"Aladdin"

Aladdin (Mena Massoud, left) meets the larger-than-life blue Genie (Will Smith) in Disney’s live-action adaptation of “Aladdin.”

If you’re not a fan of unpopular opinions, you might want to turn away now.

The 2019 live-action remake of “Aladdin” is better than the 1992 cartoon, or animated feature, as my boyfriend would prefer it be called.

Now, this isn’t a knock on Disney films, or on anyone’s performance in the animated film. In fact, for many, Robin Williams’ performance as the genie is incomparable and remaking the film is a travesty beyond words.

I actually heard one person say “Too soon,” in regards to the film. And maybe that’s part of the problem. A lot of folks have been picking “Aladdin” apart since the first trailer dropped, and much of their chagrin is aimed at Will Smith’s incarnation of the genie. It was a blue CGI monstrosity that turned a lot of folks, including me, off. (To be honest, the blue CGI monstrosity didn’t get much better during an actual viewing of the movie, but I discovered that I was quite wrong about the film I’d trashed simply due to bad trailer choices.)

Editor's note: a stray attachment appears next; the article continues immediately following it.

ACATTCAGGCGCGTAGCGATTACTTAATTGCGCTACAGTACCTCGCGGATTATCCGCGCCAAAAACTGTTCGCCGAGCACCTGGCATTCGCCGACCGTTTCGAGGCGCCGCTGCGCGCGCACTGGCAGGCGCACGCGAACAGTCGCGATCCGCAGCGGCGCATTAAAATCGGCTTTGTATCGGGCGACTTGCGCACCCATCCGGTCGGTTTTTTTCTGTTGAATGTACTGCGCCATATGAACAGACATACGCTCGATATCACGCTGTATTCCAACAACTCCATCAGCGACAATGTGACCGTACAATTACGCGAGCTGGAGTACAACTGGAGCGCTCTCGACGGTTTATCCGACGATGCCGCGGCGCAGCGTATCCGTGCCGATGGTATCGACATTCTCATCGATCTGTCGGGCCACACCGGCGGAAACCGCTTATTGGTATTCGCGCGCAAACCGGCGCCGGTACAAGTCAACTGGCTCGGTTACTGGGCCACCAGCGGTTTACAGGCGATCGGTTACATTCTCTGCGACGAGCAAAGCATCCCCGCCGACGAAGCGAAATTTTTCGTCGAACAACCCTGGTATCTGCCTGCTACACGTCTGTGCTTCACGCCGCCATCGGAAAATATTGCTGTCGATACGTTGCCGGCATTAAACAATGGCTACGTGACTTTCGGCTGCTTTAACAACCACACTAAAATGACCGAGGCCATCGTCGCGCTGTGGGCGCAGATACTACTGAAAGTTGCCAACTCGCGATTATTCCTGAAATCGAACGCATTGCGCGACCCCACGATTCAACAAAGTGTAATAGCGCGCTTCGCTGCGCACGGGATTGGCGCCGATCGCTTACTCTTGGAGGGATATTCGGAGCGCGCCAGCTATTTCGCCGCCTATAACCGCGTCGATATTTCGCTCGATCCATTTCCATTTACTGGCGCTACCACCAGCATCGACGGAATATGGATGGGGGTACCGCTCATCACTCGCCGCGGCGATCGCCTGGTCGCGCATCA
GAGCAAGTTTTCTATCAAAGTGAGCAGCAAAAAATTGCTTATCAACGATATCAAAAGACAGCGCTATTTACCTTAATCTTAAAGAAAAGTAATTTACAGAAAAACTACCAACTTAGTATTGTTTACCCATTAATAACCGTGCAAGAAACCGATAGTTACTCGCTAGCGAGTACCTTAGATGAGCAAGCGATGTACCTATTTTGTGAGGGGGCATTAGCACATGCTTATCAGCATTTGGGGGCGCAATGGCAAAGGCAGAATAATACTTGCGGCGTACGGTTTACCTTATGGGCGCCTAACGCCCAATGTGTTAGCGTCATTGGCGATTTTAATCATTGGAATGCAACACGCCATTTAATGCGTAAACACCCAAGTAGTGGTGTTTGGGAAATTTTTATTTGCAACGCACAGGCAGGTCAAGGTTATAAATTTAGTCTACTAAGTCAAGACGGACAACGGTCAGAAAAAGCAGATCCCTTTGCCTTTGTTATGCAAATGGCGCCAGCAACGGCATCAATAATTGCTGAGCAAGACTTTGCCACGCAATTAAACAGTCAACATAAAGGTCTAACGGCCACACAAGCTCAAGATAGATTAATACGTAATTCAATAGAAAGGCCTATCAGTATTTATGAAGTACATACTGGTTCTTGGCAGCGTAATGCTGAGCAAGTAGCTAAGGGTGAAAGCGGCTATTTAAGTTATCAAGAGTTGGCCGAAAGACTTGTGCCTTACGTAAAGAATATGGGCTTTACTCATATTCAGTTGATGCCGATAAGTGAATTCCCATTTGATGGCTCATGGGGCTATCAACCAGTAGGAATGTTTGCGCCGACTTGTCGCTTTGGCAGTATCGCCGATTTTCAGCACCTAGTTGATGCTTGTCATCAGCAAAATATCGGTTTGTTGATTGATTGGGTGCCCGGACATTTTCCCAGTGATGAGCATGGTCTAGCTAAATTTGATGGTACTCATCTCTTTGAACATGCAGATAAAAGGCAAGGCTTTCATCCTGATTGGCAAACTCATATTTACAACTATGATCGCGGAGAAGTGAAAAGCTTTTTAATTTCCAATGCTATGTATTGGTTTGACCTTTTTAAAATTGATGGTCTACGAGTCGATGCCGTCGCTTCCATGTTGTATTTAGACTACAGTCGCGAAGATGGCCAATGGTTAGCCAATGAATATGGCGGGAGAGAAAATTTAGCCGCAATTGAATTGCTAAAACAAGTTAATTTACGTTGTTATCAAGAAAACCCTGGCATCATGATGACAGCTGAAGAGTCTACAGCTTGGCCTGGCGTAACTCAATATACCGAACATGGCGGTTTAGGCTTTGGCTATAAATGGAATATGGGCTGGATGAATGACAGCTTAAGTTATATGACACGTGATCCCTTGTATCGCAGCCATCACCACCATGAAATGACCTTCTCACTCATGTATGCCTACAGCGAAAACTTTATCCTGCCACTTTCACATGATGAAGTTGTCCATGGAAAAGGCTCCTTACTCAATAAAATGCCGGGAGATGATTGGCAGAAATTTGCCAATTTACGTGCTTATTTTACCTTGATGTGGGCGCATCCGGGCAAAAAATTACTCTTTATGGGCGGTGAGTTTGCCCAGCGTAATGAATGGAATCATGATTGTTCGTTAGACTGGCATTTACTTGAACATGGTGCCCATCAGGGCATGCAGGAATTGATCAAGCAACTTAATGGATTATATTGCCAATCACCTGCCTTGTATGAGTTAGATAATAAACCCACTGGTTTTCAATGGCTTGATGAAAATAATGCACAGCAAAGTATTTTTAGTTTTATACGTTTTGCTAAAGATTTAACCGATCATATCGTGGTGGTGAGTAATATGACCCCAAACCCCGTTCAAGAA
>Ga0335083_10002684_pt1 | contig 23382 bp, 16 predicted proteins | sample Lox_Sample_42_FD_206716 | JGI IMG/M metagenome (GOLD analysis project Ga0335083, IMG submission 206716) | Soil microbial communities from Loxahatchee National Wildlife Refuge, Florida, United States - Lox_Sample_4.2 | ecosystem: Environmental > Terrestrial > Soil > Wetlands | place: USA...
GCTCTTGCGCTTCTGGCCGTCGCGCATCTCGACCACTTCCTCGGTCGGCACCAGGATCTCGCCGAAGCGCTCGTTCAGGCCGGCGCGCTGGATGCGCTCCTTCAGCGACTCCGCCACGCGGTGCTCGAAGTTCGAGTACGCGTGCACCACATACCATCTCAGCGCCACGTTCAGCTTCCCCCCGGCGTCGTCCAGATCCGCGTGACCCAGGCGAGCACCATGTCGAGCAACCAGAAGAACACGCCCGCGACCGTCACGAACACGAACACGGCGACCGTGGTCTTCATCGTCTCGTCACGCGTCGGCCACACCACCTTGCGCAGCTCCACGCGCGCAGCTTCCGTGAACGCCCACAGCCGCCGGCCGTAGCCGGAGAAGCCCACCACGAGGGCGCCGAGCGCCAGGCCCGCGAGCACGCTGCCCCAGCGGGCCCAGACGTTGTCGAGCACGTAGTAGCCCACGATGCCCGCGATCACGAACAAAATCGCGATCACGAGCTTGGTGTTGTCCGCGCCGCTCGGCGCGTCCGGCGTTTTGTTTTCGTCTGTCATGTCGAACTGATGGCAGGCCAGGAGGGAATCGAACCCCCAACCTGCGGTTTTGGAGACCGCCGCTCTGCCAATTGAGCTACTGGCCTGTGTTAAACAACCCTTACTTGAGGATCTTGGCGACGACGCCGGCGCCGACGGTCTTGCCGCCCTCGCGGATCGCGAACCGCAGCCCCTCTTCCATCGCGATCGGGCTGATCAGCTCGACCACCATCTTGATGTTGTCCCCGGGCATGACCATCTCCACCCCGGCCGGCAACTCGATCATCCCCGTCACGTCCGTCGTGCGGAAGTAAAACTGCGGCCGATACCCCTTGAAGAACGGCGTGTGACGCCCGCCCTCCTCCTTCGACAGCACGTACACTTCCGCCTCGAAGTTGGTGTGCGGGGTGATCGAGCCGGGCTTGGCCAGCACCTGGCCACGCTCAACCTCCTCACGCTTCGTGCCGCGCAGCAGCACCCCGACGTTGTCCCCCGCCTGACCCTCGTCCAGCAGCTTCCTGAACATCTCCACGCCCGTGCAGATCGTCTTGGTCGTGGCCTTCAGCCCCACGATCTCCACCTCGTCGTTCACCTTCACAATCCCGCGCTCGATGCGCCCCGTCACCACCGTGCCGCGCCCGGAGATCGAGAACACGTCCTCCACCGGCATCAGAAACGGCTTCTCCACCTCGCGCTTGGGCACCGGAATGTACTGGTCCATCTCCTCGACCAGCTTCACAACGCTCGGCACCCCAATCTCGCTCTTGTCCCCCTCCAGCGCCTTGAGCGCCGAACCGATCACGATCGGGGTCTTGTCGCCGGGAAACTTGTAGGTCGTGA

It’s a story everyone knows. A genie is trapped in a lamp and must grant three wishes to the person who discovers the lamp. In this case, it’s a young street urchin named Aladdin (Mena Massoud). He’s a thief, but he’s got a big heart and a cute monkey named Abu.

On the other side of the tracks is a princess named Jasmine (Naomi Scott). She’s the daughter of a sultan (Navid Negahban), and her only real job in life is to be married off to a visiting prince. Jasmine wants more, though. She doesn’t want to be a sultan’s wife; she wants to be the sultan.